Ex-UN Syria envoy says he quit to avoid having to shake Assad’s hand

He also said he was furious when Russia and the US reached a deal in autumn 2016, before the US election, to de-escalate the civil war by grounding the Syrian air force and separating al-Nusra terrorist forces from the Syrian opposition – a deal that fell apart after a Syrian army attack on a UN aid convoy killed more than 20 people.

Staffan de Mistura, the former UN special envoy to Syria, has said he quit the post last year because he realised Bashar al-Assad had won the territorial civil war in Syria and he could not bring himself to shake the president’s hand.

He said one of the effects of the EU’s failure to address the Syrian crisis and the wave of Syrian refugees into Europe in 2015 was Britain’s Brexit vote.

De Mistura was speaking for the first time in the UK about his period as special envoy between 2014 and 2018, a period in which there were tens of thousands of deaths, a Russian military intervention and a gradual clawback of territory by Assad.

Speaking at the Aga Khan Centre in London, he said: “Why did I leave last year? Well, officially, for personal reasons. Unofficially, because I felt the war territorially was leading to an end and having really fought against what happened in Aleppo, in Idlib, in Daraya, I could not be the one that is shaking Assad’s hand and saying malesh Arabic for don’t worry.

“I could not shave myself in the morning saying malesh. But wars are won and lost and this one territorially has been lost.”

He admitted he had not followed “the manual of the perfect mediator” as he had condemned war crimes and sieges by both sides, angering both the government and opposition. He said the UN’s interventions, including aid convoys and his personal denunciation of the destruction of Aleppo, may have saved as many as 700,000 lives. He did not regret his own interventions but said: “I reduced my space as a negotiator.”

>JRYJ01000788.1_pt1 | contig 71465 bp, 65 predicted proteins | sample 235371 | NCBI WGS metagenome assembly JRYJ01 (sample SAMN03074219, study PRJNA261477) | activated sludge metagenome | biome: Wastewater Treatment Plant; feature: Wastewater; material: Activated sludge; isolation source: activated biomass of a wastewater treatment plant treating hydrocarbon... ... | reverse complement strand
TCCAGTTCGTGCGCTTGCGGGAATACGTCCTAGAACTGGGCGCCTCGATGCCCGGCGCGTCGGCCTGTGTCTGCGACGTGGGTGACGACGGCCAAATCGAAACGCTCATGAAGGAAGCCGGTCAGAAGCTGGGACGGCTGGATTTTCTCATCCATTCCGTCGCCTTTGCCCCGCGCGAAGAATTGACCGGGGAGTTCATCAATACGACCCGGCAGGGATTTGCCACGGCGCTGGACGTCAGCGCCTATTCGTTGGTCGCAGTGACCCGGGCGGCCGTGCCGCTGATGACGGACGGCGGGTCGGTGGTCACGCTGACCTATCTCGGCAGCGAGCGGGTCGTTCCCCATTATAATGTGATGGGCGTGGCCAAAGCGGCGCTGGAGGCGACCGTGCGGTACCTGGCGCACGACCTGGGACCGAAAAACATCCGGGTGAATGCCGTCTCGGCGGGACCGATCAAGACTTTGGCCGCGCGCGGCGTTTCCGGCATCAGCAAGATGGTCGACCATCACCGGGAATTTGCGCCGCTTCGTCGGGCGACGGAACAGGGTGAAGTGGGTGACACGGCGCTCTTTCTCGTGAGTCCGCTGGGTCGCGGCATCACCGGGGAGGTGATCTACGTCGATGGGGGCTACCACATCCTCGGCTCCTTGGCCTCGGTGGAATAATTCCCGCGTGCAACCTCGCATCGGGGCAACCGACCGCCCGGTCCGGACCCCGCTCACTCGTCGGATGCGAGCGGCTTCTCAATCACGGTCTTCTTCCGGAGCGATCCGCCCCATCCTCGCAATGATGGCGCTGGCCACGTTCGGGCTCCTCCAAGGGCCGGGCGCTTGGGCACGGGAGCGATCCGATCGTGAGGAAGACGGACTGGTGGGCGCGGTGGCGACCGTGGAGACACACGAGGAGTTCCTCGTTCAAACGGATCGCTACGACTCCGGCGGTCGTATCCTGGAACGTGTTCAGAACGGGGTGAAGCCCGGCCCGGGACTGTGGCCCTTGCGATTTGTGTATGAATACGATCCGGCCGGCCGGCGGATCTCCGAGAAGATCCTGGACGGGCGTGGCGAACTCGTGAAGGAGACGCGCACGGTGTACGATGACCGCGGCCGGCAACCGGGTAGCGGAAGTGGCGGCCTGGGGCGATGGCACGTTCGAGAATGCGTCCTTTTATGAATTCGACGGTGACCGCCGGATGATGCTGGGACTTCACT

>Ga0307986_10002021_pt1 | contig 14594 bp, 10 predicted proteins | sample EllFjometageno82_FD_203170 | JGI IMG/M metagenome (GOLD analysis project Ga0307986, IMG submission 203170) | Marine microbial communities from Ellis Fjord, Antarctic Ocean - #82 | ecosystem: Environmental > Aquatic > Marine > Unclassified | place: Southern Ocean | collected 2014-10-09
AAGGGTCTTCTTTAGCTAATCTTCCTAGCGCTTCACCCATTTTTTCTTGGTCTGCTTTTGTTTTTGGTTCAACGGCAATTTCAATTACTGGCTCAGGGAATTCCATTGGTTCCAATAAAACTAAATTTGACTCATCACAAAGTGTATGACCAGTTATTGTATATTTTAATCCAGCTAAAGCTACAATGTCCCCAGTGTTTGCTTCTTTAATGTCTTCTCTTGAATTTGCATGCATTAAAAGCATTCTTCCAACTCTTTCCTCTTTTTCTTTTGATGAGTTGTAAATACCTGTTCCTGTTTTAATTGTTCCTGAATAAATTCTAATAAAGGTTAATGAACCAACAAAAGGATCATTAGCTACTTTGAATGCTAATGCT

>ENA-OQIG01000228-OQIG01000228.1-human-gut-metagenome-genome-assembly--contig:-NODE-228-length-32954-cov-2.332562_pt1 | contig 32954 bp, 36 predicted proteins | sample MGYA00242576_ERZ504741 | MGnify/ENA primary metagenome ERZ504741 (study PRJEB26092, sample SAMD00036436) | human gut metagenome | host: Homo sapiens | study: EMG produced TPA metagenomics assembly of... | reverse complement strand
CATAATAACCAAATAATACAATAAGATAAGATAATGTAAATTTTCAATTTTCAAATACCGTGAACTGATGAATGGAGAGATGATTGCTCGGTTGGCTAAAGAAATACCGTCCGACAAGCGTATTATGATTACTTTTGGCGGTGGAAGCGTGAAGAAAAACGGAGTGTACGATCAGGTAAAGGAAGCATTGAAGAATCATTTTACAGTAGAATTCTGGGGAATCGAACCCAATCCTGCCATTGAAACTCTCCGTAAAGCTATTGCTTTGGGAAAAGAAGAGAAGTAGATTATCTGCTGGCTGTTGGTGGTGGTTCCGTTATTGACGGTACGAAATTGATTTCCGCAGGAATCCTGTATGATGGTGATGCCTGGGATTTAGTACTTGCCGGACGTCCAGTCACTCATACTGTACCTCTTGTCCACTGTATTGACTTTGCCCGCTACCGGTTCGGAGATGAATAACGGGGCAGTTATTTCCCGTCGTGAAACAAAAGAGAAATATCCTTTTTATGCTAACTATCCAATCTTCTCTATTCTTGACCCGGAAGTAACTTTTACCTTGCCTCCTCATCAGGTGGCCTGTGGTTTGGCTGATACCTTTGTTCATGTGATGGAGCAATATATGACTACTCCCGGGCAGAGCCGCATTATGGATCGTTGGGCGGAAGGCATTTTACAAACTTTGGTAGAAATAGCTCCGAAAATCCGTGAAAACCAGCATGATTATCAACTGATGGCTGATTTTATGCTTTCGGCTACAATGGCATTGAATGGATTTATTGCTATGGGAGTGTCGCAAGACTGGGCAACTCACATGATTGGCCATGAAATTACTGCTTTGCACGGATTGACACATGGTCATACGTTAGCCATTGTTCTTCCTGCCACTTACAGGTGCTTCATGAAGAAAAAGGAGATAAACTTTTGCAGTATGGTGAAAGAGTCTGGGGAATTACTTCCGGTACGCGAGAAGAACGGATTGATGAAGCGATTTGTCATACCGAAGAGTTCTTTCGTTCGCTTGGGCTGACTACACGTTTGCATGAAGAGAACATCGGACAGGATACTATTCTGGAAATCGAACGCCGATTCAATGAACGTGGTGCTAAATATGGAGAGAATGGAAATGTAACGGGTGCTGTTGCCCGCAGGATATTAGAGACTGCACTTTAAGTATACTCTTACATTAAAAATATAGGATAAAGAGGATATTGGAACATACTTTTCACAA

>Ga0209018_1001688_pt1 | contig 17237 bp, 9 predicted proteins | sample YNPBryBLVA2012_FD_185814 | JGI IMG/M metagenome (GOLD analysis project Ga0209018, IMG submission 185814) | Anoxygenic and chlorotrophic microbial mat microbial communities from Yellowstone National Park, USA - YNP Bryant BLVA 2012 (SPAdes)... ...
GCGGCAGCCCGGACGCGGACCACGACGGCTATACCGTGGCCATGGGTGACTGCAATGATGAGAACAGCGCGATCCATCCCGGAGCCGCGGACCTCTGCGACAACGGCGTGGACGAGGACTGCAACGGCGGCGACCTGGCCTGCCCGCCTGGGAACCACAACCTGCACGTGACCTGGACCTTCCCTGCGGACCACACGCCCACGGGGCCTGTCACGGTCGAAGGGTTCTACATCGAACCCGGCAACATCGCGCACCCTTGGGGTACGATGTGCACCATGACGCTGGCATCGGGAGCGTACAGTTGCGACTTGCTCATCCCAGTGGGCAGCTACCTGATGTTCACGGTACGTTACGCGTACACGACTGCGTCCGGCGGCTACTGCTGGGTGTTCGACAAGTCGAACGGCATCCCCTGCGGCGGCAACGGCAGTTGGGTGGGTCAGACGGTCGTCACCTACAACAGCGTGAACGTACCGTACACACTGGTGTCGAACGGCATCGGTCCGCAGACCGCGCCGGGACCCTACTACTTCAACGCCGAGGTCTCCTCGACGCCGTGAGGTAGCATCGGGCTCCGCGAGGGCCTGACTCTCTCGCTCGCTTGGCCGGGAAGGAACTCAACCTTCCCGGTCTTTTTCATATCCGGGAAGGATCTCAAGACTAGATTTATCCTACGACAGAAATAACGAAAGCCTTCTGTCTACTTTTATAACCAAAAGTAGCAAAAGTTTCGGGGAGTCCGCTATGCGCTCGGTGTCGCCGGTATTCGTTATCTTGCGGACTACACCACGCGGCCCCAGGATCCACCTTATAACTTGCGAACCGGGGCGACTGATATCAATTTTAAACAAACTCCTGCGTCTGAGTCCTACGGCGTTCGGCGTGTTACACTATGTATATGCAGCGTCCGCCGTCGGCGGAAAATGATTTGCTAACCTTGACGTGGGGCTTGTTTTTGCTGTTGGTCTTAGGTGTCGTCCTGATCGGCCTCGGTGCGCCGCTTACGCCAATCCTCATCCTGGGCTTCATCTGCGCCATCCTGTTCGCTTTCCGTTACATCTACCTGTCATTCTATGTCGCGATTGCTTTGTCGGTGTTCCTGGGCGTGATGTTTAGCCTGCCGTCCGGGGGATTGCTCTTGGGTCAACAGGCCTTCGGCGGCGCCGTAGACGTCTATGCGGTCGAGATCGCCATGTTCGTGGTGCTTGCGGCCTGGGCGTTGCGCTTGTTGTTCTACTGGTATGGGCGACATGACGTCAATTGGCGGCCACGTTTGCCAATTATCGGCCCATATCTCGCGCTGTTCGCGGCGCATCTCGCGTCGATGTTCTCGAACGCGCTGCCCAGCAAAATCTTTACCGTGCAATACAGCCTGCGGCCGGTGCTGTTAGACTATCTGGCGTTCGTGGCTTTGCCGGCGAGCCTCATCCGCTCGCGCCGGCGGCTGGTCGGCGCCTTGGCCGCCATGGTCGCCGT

De Mistura claimed even now Russia wanted a peace deal, as shown by the restart of UN-led talks in Geneva last week by his successor, Geir Pedersen. “The Russians have no interest, no means, no capacity of reconstructing Syria and have no intention, if they are smart, of being left with the candle in their hand that then burns their hand. They would rather pass it on to Europe who could then contribute to the reconstruction. A broken country can be a huge heritage.”

He predicted Europe would help only if there was political stability in Syria, and he said this was only achievable if there was an inclusive peace.

He also predicted Russia would put pressure on Assad to grant a measure of autonomy to the Kurds in north-east Syria, describing the current position as not sustainable. He admitted the international community had underestimated Turkey’s obsession with the Kurds.

He claimed Russia’s foreign minister, Sergei Lavrov, and the then US secretary of state, John Kerry, in a moment of personal chemistry reached a deal in August 2016. “The Russians will have the Syrian airforce and helicopters grounded and the opposition would have to separate from the terrorist group al-Nusra.”

“The Russians had wanted a deal because they feared Hillary Clinton was set to become president and introduce a more muscular policy. The deal fell apart due to “spoiling events”, he said, in reference to the aid convoy attack.

Discussing the 2015 Syrian refugee crisis, De Mistura said: “Even Brexit was a collateral effect of the disappointment of some Brits that Europe was not able to handle on behalf of everyone a major crisis.”

The former US ambassador to the UN, Samantha Power, speaking separately, said David Cameron’s insistence on seeking and then failing to obtain UK parliamentary approval for airstrikes following a chemical weapons attack on the outskirts of Damascus on 21 August 2013 had led the Obama administration to abandon the plan. She described it as the “unique foresight for which he is known now – the preview of the Brexit foresight.”

“We were much closer to Obama actually ordering the strikes. We were hours from it away really,” she said.

“Then a decision was made really to give the PM his time so we have the biggest possible most legitimate coalition we can have. When that did not go through, the vulnerability of having a smaller coalition, the vulnerability of what happened to Cameron, made Obama feel he needed thicker ballast.” She said the decision was then made to seek Congressional approval for US airstrikes.

“We ended up with the rug being pulled out from under us altogether,” she said. “To pursue that Congressional authorisation without knowing whether you have the votes, I don’t think anyone can look back on that and think it is our best moment.”

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